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This article was published on October 30, 2018

Nintendo’s Switch just outsold the GameCube

Nintendo’s Switch just outsold the GameCube
Rachel Kaser
Story by

Rachel Kaser

Internet Culture Writer

Rachel is a writer and former game critic from Central Texas. She enjoys gaming, writing mystery stories, streaming on Twitch, and horseback Rachel is a writer and former game critic from Central Texas. She enjoys gaming, writing mystery stories, streaming on Twitch, and horseback riding. Check her Twitter for curmudgeonly criticisms.

The growth of the Nintendo Switch has been nothing short of meteoric, easily surpassing those of the disappointing Wii U within months. Now, according to a new report from Nintendo, the Switch’s lifetime sales just surpassed those of the GameCube.

The Switch’s lifetime sales, as of this writing, have reached over 22 million units, which surpasses not only the Wii U’s 13.6 million units, but the GameCube’s 21.7 million units. For reference, the next most successful Nintendo console was the Nintendo 64 at 33 million units and the most successful (in non-handhelds) is the Wii at 101 million units.

This is significant not so much just because sales keep climbing — I could have told you that would eventually happen — but because of the differences between the Switch and the GameCube that highlight how Nintendo has changed and adapted to the changing market.

We’ve pointed it out before, but the Switch hasn’t exactly put a lot of work into exclusive games. Yeah, it’s got a few killer titles — Super Mario OdysseyBreath of the WildMario Kart. But for the most part, when you hear news about Switch games, it’s a port of another game, such as Dark Souls, LIMBO, or most recently ARK: Survival Evolved. And every time, the unspoken implication is that Nintendo is to be commended for allowing outside games into its library, as that hasn’t always been the case.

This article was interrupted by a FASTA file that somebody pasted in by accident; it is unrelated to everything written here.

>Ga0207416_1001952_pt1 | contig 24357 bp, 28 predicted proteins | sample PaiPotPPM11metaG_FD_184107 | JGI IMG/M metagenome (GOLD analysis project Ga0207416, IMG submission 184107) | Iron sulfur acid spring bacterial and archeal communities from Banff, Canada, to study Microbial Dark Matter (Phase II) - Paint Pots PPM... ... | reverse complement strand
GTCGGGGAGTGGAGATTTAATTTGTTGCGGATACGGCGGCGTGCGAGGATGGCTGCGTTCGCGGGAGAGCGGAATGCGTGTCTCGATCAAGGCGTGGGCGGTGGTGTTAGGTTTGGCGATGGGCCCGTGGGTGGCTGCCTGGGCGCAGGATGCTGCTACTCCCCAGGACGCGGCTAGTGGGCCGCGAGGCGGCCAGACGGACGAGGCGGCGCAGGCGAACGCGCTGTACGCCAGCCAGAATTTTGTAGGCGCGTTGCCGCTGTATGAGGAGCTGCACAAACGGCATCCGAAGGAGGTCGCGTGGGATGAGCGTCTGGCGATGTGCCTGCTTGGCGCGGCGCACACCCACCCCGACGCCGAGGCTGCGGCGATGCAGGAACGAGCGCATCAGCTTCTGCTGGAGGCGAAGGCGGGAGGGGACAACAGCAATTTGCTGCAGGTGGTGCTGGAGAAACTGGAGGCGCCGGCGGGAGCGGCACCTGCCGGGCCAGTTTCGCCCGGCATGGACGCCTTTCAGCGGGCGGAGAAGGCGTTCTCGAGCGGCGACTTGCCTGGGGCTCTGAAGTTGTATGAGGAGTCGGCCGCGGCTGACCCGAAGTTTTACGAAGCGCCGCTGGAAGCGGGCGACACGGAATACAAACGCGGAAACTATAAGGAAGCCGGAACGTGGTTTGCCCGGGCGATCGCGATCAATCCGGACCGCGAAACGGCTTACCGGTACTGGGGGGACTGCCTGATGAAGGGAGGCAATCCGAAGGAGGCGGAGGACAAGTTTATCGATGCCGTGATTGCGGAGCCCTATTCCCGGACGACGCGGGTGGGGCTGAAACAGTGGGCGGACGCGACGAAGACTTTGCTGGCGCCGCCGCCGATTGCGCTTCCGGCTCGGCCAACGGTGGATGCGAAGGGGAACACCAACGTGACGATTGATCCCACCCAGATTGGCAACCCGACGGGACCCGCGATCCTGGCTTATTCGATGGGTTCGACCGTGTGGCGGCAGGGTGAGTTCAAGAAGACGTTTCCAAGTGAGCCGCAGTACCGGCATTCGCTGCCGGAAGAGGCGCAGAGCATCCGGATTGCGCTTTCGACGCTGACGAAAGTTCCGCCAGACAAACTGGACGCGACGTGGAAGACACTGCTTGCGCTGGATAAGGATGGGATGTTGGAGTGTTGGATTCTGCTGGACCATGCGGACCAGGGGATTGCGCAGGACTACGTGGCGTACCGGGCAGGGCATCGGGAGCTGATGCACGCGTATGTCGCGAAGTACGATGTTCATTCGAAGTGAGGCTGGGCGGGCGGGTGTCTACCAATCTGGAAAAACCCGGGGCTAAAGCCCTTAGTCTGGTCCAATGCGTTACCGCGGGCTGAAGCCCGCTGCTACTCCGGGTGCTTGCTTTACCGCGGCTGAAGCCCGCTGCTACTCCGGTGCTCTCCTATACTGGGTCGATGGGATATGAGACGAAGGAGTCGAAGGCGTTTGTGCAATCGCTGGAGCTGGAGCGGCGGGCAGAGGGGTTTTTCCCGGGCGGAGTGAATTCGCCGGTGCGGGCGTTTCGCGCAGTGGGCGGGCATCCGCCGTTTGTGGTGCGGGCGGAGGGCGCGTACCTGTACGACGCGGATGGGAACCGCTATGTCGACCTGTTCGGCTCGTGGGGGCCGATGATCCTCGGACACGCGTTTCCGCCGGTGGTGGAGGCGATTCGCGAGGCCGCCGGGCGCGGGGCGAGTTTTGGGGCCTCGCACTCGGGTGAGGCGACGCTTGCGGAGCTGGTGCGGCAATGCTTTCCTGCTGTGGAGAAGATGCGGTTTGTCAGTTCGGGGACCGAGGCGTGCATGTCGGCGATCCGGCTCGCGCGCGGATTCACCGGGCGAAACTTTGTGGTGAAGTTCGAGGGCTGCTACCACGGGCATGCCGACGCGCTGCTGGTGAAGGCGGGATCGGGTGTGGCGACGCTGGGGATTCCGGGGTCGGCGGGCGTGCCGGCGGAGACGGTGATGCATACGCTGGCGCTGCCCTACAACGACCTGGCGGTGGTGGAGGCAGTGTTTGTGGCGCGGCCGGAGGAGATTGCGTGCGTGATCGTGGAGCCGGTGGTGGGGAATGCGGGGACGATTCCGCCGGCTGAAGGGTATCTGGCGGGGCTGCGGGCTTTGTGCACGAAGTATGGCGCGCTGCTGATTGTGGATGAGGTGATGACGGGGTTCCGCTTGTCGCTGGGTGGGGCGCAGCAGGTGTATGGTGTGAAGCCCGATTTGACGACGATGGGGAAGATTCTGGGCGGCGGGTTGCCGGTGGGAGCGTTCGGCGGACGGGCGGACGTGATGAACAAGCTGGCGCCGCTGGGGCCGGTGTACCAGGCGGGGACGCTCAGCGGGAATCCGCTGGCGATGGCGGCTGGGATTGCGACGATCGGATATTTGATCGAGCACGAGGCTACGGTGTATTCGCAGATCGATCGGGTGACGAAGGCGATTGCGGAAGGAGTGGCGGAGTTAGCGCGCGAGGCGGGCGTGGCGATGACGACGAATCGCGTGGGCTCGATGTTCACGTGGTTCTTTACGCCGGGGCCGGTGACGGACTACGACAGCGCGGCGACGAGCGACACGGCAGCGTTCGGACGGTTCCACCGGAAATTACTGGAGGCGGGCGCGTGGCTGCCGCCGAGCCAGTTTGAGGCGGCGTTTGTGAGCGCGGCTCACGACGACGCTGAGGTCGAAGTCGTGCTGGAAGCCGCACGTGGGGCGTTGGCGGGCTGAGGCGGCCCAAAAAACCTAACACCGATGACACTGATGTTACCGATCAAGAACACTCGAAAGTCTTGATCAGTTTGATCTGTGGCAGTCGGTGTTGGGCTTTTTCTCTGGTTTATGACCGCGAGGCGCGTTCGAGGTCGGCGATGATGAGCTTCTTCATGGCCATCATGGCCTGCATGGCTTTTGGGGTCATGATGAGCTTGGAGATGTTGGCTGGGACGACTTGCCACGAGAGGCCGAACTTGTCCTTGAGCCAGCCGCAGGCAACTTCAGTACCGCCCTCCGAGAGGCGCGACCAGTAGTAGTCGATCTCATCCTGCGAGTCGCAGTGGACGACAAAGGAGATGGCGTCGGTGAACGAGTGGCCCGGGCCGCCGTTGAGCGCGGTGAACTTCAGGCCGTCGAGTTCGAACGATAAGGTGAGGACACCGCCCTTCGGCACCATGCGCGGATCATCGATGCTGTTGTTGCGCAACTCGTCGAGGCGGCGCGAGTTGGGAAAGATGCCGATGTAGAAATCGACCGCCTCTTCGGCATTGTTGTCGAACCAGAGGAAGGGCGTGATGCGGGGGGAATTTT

With the GameCube, for example, the games I remember the most from that console are the likes of Twilight Princess, or Mario Sunshine, or Fire Emblem: Path of Radiance. Of course there were popular non-Nintendo titles made for the GameCube — hello, Resident Evil franchise — but the most popular games for the console were almost invariably first-party.

So it’s a bit of a surprise to see Nintendo put such an emphasis porting third-party games — and even more so because that appears to be working for them. The Switch’s sales figures don’t appear to be plateauing at the moment, though admittedly the console will have to do some pretty frantic holiday sales if it wants to meet its projected yearly goal.

In the meantime, Nintendo is holding a Direct later this week to show off new details about the upcoming Super Smash Bros Ultimate. If any first-party Nintendo title in the world were to boost the Switch into Wii-like numbers, I think it’d be that one.

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